SAN FRANCISCO -- By Lenn Robbins -
As the Brooklyn Nets went through a high-energy practice Friday morning in The Olympic Club, Marcus Thornton, the team’s newest acquisition sat on the baseline, looking very much like a tiger that couldn’t wait to bust out of a cage.
“I was kind of mad because I couldn’t practice today but I’m definitely looking forward to getting out there with the guys and just getting a feel for the guys and them getting a feel for me,’’ said Thornton.
Thornton couldn’t practice until the players he was traded for, Reggie Evans and Jason Terry, passed their physicals with the Sacramento Kings. Thornton already passed his with the Nets.
But coach Jason Kidd, sensing that Thornton was itching to be part of the practice, cleared the court and allowed the powerful 6-2 shooting guard to attempt a halfcourt shot, which all the Nets an coaches often do to end practice.
Thornton’s shot was just short (only Deron Williams drained his) but the ice was broken. In that moment, Thornton became a Net and he couldn’t be happier.
“I haven’t played with a group of veterans like this since I’ve been in the league so I think it’s going to be great for me,’’ said Thornton. “I’m looking forward to it.’’
While Thornton watched practice members of the coaching staff filled him in on terminology and plays. Thornton said he would be ready to, ‘do what I do best,’ Saturday night (10:30 p.m.; YES) when the Nets [25-27] play at the Golden State Warriors (33-22).
What Thornton does best is score. He put up 42 points in a game against the defensive-minded Indiana Pacers earlier this season.
In two of his four seasons with the Sacramento Kings, Thornton averaged 21.3 and 18.7 points. But two coaching changes and significant roster turnover left Thornton in no man’s land.
“I just didn’t feel comfortable in the scheme of things,’’ he said.
Kidd acknowledged there would be an adjustment period until Thornton feels comfortable with the Nets. But Thornton’s already thrilled to be wearing the black and white of Brooklyn.
In addition to moving from Sacramento to Brooklyn – a clear upgrade – Thornton is coming to a team that is focused on a playoff run.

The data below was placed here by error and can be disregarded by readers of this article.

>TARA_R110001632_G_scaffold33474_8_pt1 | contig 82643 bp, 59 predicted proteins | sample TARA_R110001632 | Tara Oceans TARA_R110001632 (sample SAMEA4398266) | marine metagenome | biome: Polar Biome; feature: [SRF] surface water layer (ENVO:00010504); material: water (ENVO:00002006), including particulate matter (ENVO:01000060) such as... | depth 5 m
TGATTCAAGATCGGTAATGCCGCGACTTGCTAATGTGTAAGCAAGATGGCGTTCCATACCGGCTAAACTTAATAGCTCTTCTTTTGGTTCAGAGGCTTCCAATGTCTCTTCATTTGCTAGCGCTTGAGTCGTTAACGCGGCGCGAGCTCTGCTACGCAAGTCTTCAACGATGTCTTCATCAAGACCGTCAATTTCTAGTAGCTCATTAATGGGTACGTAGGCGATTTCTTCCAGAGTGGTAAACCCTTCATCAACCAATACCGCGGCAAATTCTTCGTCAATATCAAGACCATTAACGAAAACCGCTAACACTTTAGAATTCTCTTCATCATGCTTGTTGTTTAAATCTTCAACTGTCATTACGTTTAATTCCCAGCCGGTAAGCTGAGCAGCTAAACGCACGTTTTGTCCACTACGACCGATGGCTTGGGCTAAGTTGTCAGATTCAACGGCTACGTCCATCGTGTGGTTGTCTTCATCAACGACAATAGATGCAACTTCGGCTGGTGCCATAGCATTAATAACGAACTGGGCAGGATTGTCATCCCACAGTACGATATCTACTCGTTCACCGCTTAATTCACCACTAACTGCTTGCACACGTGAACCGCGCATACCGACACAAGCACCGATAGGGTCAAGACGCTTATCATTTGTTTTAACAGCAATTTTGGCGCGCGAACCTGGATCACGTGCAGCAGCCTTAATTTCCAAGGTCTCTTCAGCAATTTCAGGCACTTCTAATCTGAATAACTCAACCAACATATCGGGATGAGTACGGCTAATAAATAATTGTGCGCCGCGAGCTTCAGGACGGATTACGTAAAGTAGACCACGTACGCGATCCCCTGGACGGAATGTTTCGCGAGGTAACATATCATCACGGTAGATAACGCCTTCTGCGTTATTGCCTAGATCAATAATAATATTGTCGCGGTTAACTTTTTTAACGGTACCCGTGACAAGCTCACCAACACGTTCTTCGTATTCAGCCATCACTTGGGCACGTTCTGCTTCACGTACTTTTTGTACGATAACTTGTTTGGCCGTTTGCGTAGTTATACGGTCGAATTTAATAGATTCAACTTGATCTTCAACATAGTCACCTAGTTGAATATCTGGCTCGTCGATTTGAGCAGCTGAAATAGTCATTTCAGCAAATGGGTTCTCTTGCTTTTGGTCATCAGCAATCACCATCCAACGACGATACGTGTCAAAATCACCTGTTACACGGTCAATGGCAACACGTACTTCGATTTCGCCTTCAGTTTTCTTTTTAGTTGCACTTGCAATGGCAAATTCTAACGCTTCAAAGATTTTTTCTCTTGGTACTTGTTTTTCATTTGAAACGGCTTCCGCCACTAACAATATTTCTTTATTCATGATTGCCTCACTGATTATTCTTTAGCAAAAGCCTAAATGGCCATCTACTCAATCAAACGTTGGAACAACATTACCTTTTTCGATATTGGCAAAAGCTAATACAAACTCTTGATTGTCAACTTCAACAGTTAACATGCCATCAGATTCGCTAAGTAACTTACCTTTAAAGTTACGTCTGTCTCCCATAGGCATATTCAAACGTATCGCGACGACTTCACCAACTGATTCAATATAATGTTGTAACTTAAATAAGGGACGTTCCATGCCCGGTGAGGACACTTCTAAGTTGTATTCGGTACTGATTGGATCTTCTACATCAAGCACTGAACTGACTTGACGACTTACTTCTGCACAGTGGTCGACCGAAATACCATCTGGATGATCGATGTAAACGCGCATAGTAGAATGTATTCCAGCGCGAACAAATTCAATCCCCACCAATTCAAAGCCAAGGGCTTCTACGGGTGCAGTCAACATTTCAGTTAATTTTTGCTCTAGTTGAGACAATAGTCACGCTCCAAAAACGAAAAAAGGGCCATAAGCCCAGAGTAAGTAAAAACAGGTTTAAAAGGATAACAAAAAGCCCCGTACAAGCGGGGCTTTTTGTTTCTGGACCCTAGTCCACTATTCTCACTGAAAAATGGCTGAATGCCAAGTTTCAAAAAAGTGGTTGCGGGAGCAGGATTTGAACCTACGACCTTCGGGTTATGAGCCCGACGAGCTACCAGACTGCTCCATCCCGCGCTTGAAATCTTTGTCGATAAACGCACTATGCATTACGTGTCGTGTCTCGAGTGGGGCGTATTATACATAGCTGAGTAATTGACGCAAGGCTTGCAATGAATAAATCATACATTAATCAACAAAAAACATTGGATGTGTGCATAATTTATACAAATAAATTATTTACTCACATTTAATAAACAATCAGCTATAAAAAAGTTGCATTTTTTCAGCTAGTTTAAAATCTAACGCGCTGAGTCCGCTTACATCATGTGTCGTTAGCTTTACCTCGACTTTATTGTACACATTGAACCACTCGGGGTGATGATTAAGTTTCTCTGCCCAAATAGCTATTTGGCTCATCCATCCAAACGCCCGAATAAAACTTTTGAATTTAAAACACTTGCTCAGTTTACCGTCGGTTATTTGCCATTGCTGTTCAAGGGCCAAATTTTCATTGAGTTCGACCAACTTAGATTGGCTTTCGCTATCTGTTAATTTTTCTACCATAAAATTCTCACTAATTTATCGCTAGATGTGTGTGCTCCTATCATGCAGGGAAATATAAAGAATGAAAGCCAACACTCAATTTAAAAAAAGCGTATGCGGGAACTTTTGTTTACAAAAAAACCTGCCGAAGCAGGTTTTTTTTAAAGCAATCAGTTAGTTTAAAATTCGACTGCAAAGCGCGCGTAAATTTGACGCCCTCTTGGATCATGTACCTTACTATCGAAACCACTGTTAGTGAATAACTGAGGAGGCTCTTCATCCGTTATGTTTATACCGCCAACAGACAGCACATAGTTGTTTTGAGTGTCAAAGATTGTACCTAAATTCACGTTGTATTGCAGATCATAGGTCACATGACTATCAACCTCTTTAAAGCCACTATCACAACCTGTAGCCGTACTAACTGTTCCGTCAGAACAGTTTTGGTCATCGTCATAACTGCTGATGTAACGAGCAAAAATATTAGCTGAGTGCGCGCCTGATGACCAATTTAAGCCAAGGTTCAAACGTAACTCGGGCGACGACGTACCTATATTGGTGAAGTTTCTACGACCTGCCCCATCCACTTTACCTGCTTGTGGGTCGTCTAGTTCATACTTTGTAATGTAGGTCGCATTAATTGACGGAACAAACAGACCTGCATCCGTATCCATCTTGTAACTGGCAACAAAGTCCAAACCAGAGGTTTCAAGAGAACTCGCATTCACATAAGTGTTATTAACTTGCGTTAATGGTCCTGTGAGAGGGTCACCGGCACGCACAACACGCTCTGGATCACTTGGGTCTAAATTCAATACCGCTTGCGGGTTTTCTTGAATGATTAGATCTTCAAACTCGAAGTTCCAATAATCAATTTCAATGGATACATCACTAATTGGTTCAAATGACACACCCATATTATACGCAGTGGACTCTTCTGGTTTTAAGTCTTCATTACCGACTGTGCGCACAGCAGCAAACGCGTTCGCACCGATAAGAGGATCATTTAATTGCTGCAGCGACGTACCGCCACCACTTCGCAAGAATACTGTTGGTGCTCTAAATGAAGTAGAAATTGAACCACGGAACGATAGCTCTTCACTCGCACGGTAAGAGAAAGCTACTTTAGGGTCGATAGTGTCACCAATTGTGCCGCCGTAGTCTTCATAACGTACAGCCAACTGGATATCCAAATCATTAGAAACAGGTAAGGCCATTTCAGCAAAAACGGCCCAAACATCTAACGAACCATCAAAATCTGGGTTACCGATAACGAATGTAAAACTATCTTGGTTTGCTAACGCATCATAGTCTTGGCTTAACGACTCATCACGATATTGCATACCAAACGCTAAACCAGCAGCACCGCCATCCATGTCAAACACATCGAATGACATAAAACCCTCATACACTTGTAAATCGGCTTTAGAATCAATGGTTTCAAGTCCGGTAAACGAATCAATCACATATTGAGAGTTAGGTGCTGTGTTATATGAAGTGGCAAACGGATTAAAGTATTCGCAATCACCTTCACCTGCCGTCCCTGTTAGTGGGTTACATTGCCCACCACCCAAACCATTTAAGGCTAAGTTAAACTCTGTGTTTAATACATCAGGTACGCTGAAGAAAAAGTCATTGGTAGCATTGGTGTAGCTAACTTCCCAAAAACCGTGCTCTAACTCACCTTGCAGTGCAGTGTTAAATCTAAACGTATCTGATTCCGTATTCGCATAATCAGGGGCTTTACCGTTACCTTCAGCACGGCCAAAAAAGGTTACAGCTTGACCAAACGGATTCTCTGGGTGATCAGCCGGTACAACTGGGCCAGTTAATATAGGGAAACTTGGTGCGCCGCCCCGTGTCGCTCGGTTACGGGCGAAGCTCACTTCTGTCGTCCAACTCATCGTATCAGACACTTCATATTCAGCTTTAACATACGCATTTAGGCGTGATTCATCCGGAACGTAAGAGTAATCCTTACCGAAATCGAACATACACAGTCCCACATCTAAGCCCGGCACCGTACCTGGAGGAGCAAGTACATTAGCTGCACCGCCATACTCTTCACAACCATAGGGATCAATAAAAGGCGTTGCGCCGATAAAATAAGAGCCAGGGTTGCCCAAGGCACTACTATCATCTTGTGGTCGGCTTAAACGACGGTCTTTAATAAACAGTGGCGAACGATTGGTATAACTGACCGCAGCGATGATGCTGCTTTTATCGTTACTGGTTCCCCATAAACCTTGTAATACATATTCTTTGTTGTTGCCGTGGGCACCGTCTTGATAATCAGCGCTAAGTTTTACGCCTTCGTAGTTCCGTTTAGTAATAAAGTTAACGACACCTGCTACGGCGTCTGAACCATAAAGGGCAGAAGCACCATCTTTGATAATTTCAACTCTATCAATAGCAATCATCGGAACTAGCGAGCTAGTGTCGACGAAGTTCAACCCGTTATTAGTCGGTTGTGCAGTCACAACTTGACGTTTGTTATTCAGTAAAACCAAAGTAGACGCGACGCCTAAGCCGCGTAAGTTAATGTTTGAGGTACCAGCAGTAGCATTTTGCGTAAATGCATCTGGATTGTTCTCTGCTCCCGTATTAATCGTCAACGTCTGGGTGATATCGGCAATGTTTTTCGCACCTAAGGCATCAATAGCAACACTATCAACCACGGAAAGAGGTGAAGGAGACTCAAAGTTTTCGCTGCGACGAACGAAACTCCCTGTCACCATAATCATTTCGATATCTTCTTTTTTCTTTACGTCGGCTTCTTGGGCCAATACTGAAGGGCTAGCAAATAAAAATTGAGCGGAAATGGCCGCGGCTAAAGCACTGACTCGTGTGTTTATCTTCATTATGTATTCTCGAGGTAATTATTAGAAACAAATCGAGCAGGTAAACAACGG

“I’m five years in the league, this is my fifth year, I haven’t been to the playoffs yet,’’ said Thornton. “So to have a chance to be able to go to the playoffs this year and years to come is great. I’m excited.’’
The Nets are not done making moves for the playoff push. On Thursday GM Billy King confirmed the Nets had worked out veteran Jason Collins and are looking to add a big man.
If the Nets sign the 7-foot center, he will be the first openly gay player in the NBA. That might be an issue on some franchises in other cities but not here.
“It’s definitely going to be a media circus, just because of the situation,’’ said Williams. “It will be a historic day.’’
“We definitely have to deal with that but with the type of team we have, veterans, guys that have played with him before, know him, it shouldn’t be a problem.’’
Kidd, a Hall of Fame point guard, got a taste of what the circus might be like and he handled it like he was dribbling through traffic.
A Bay Area reporter asked Kidd about the ‘attention’ that might go with signing Collins. Kidd responded by saying Collins, ‘is a basketball player. He’s a great guy. He can help a team win so that’s the way I think any team is going to look at it.’’
The reporter pressed, repeating the question. Kidd offered a similar response.
“I don’t know if you understand my question,’’ said the reporter.
“Maybe you don’t understand the answer,’’ said Kidd.